W3C home > Mailing lists > Public > www-forms@w3.org > August 2006

Re: Switch case construct

From: Mark Seaborne <m_seaborne@mac.com>
Date: Fri, 18 Aug 2006 10:14:26 +0100
Message-Id: <57BE0DE7-E2EC-468B-845A-8A457BD26633@mac.com>
To: www-forms <www-forms@w3.org>
Francisco,

Surely the effect you achieve in your form, of using model based  
relevance to determine which cases are potentially viewable by the  
user, is already achievable using "conventional" model-based  
switching? You could use group instead of switch/case, or, if you  
were using switch/case as currently defined (rather than your own  
tabswitch/case) you would just bind triggers styled to look like tabs  
to you model. Either way the same effect is achieved.

The thing that stands out about your tabswitch element is that it  
manages case selection directly without the need for some other  
mechanism, such as triggers. That is rather neat. So if switch was to  
be changed to allow this kind of @appearance="tabbed" (for example)  
then each case would automatically get its own trigger, that would  
need to behave just like a normal trigger, I guess with a default  
action of toggle to its parent case, triggered by DOMActivate.

I think that this might fall under the category of making common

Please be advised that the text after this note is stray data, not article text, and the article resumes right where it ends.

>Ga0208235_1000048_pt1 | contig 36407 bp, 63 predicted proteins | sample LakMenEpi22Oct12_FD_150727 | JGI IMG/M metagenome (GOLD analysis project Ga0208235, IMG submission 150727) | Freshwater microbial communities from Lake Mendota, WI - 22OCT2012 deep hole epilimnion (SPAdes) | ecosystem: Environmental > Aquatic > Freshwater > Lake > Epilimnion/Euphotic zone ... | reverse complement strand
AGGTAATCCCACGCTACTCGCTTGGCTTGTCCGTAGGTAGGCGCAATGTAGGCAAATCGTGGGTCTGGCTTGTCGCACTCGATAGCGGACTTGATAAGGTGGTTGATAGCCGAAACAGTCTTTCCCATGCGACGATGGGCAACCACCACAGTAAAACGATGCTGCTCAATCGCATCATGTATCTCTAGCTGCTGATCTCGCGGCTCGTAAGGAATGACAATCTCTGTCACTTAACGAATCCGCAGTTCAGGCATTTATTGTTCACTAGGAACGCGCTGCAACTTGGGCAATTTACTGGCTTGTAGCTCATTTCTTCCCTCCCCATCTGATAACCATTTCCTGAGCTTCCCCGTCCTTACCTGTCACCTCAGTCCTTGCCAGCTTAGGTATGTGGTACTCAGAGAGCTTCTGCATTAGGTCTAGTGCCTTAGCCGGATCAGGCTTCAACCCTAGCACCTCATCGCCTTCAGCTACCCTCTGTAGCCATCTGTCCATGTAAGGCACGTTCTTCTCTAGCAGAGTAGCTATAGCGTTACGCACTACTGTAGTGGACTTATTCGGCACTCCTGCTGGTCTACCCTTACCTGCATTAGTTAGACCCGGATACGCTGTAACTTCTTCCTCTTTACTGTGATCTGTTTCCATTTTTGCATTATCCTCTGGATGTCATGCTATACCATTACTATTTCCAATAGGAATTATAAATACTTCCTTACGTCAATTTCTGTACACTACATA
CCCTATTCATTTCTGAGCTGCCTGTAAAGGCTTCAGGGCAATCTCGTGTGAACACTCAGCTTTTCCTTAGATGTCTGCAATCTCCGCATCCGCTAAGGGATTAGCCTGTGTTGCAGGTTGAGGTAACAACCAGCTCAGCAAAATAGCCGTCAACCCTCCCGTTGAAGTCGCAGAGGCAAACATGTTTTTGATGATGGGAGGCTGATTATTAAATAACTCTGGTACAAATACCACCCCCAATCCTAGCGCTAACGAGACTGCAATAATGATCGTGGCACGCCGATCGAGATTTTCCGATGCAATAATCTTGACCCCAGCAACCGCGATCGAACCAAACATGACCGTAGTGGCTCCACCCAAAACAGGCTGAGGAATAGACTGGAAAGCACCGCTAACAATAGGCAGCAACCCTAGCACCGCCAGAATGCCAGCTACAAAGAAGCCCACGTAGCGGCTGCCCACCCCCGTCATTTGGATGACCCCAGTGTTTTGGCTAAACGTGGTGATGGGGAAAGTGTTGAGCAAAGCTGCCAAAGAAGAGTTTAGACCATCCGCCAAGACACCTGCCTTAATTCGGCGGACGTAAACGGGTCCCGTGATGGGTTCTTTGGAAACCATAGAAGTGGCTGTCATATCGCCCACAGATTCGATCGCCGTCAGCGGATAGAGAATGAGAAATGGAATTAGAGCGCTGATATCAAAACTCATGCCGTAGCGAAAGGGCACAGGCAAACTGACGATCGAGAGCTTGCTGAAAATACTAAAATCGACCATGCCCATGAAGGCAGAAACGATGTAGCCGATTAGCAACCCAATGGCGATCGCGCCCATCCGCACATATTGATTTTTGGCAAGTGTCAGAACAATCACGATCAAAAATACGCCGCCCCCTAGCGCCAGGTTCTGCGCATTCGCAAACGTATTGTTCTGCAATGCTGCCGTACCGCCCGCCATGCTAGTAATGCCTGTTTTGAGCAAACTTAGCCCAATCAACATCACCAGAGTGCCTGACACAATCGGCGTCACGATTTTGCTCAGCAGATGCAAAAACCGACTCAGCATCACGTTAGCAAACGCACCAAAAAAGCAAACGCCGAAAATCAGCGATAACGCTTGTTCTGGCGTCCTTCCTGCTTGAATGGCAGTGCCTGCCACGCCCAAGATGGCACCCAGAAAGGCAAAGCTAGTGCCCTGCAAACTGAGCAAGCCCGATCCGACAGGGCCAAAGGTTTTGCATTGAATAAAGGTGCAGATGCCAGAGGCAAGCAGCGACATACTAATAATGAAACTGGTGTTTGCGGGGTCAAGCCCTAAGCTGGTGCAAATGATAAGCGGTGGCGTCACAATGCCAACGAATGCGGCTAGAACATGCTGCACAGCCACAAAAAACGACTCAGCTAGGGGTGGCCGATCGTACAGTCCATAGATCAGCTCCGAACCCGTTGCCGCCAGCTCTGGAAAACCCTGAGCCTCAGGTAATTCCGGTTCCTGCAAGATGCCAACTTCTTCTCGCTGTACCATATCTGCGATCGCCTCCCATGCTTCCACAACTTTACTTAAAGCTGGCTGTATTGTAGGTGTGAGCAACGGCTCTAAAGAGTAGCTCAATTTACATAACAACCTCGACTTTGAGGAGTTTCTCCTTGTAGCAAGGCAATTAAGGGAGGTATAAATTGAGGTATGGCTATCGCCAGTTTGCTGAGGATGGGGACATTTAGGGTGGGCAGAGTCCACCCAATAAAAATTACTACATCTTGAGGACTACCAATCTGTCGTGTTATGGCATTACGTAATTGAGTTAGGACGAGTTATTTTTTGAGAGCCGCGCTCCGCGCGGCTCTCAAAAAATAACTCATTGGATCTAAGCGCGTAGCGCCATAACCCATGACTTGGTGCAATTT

design patterns easy for authors and could be considered by the WG.

The simplest  pattern achievable like this is to say all cases would  
be relevant. If you wanted the mechanism to support relevance then  
you would either need ref/bind on case.

But then where would the auto-generated trigger get its label, etc from?

If you have to add to case single node binding, label, help, hint and  
action it is arguable that you might as easily wrap them in a   
trigger element as described above, which would give more flexibility  
with styling, etc.

So maybe switch/case is alright after all? I'm not sure.

All the best

Mark


On 18 Aug 2006, at 08:22, Francisco Monteiro wrote:

>  My take on the whole switch-case construct is  that  it is too  
> restrictive. The case element is a control so all rules about  
> Xforms control should apply by this I mean enabled, disabled etc.  
> When you are doing workflow and have tabbed switch, the case  
> element is viewed as a "section" just as paper forms are written  
> today.
>
> I have a small example here which demonstrates what I am implying  
> and it can be viewed here
> http://showoff2.awardspace.biz/pack/pack/examples/tabswitch2.html
>
> Most clients I have like it this way, they see up front what is  
> enabled or disabled. Xforms must be viewed in terms of workflow,  
> anything which helps users have a easy experience should be  
> encouraged.
>
> Regards
> Francisco
Received on Friday, 18 August 2006 09:14:46 GMT

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